Annals of Surgical Oncology

, Volume 26, Issue 9, pp 2839–2845 | Cite as

A Population-Based Comparison of the AJCC 7th and AJCC 8th Editions for Patients Diagnosed with Stage III Cutaneous Malignant Melanoma in Sweden

  • Karolin IsakssonEmail author
  • Dimitrios Katsarelias
  • Rasmus Mikiver
  • Ana Carneiro
  • Lars Ny
  • Roger Olofsson Bagge
Open Access



Cutaneous melanoma is steadily increasing worldwide. The new AJCC 8th edition was recently launched and introduced several changes in melanoma staging, particularly for stage III. We conducted a population-based registry study with the purpose to evaluate the impact and prognostic accuracy of the new classification in Sweden.


Consecutive patients diagnosed with stage III melanoma between January 2005 and September 2017 were identified by the Swedish Melanoma Registry (SMR) and included for analyses. Patients with multiple primary melanomas were excluded. Patients were classified according to the AJCC 7th as well as the 8th edition. Melanoma-specific survival (MSS) was retrieved from the Swedish Cause of Death Registry.


A total of 2067 eligible patients were identified from the SMR; 1150 patients (57%) changed stage III subgroup when reclassified according to the AJCC 8th edition. The median 5- and 10-year MSS for the whole cohort of stage III melanoma patients was 59% and 51% respectively. The MSS for substage IIIA, B, and C were all improved when patients were reclassified by using to the AJCC 8th edition. The newly defined substage IIID had the worst prognosis with a 10-year MSS of 16%.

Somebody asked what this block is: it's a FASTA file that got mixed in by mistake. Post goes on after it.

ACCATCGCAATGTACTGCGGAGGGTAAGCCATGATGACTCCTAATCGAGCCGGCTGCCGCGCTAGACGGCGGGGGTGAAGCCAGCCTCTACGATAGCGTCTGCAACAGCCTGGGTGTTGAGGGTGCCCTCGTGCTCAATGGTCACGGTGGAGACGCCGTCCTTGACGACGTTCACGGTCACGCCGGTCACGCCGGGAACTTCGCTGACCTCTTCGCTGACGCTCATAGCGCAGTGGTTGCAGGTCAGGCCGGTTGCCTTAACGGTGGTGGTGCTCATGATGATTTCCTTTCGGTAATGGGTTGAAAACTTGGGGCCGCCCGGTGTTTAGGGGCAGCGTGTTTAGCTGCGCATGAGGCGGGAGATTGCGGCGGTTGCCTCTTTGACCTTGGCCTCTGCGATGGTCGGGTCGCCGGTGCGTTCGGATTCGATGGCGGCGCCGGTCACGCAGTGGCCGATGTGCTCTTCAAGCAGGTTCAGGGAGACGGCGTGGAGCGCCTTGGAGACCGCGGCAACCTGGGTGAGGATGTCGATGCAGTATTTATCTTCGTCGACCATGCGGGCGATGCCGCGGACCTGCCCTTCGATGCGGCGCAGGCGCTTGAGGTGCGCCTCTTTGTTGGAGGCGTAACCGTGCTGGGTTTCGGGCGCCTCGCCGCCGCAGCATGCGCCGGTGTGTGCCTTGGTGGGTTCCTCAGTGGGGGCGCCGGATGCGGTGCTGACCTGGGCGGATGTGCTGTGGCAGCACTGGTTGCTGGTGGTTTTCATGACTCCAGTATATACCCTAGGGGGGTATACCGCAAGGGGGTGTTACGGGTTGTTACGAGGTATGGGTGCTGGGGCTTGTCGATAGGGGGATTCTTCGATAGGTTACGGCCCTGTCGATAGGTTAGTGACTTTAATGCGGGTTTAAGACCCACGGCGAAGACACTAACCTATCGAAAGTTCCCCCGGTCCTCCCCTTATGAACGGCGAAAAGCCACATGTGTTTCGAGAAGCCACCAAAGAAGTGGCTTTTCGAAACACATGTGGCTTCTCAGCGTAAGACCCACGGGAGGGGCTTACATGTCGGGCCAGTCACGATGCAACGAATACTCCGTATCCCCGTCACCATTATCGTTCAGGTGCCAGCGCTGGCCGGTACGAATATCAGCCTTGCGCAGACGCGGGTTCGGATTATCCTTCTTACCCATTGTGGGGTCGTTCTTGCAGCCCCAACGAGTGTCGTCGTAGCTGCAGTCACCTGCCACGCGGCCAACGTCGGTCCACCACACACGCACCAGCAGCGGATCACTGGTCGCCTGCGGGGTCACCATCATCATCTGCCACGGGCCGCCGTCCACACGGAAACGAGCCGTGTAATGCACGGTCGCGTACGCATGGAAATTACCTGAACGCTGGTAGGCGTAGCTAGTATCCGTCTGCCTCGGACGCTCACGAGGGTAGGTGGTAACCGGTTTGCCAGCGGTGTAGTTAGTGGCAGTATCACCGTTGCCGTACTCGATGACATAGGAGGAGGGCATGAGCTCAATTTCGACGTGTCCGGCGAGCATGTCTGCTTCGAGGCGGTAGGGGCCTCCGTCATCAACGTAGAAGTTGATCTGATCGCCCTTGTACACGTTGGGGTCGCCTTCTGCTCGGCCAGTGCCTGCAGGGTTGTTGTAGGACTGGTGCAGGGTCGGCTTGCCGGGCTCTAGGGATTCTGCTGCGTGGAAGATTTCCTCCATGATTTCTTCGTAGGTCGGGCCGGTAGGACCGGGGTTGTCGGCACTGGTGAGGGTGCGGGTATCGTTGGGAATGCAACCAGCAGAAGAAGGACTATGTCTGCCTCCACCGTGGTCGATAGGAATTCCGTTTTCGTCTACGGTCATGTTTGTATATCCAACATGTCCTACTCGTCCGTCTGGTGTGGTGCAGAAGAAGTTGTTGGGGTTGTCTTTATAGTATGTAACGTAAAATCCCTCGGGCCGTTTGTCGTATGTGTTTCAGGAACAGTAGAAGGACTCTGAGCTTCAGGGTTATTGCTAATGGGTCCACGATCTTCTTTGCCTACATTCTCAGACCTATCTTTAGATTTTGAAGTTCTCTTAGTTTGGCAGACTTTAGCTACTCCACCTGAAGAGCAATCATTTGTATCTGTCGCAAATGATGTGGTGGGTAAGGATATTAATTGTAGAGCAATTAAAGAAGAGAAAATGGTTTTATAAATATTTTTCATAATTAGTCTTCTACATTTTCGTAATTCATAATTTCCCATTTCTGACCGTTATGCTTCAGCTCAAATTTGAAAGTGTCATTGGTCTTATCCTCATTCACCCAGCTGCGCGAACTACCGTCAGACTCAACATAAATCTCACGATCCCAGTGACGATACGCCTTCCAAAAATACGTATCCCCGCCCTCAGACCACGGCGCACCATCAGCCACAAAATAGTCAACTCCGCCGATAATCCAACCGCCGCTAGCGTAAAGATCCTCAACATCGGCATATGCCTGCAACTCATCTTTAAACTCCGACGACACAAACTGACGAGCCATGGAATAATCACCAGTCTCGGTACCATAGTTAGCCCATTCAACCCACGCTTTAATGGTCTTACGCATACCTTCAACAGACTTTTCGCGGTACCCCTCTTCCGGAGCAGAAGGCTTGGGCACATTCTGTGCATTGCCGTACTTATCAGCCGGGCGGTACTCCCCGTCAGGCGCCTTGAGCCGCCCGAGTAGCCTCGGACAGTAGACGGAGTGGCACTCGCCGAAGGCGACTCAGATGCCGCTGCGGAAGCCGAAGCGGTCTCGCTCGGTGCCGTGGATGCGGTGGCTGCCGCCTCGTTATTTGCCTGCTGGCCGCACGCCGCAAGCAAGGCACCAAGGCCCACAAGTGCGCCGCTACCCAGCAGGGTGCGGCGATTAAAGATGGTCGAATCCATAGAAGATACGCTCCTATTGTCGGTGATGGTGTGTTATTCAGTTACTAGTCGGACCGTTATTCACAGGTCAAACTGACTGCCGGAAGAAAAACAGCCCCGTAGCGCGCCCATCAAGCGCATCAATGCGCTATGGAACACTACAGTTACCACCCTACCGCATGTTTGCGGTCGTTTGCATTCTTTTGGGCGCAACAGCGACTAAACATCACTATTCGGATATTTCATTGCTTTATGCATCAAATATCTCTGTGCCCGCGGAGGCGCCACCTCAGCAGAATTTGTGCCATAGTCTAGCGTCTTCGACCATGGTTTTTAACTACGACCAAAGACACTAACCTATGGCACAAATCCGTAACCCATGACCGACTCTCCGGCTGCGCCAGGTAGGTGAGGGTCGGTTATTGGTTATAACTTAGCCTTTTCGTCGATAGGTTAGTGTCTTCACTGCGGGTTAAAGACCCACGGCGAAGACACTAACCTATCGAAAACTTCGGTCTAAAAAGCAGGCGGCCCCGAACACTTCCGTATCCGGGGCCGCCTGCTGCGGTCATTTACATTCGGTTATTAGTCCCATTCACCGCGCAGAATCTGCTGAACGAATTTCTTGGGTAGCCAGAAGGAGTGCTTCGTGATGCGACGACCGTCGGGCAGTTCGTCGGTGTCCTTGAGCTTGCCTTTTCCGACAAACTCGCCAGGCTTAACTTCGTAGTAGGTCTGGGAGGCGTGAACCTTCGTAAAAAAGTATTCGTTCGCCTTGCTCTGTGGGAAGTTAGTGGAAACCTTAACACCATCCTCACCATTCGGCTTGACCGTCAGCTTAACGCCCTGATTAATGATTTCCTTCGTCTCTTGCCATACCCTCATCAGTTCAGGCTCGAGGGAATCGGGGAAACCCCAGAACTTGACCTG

A high proportion of patients diagnosed with stage III melanoma in Sweden between 2005 and 2017 was restaged to another subgroup, when they were reclassified according to the AJCC 8th of staging manual. We established an improved MSS for all substages compared with the former AJCC 7th edition. This may have implications on decisions about adjuvant treatment.

The incidence of cutaneous malignant melanoma is steadily increasing in most countries with fair-skin populations. In several countries, the increase has been reported as up to 5% annually.1,2 In Sweden, melanoma incidence has reached 40 cases per 100,000 people per year and is the fifth most common cancer with approximately 4000 new invasive melanomas diagnosed in 2017.2 The majority of patients are diagnosed with thin melanomas (≤ 1 mm), generally having a very favourable prognosis.3, 4, 5, 6, 7, 8, 9 With increasing Breslow thickness, the risk of being diagnosed with stage III disease increases. According to the American Joint Committee on Cancer (AJCC) staging manual, patients with satellite metastasis (including microsatellites within the primary melanoma), in-transit metastasis, and/or regional lymph node disease are classified as stage III melanoma. The majority of patients diagnosed with regional lymph node metastasis have occult disease, i.e., a positive sentinel lymph node (SLN). The overall risk of a positive sentinel lymph node is approximately 20% and the risk of node positivity increases with increasing Breslow thickness.10, 11, 12 AJCC melanoma staging system further classifies patients with stage III disease into different subgroups according to prognosis. Recently the AJCC 7th edition was replaced with the 8th edition, and the number of subgroups were revised from three (A–C) to four (A–D) groups.6,13 Indeed, in the revised 8th edition stage III classification was modified implementing changes in T and N classification, which impact staging, leading to possible substage migration. The changes for the T status include: a redefinition of T1a and T1b melanoma and also a reduction in decimals from two to one in reporting Breslow thickness defining the T status, and T1 subclassification no longer depends on mitotic rate. Regarding the N status non-nodal regional disease, including microsatellites, satellites, and in-transit cutaneous metastases, is more formally stratified by N category according to the number of tumor-involved lymph nodes.8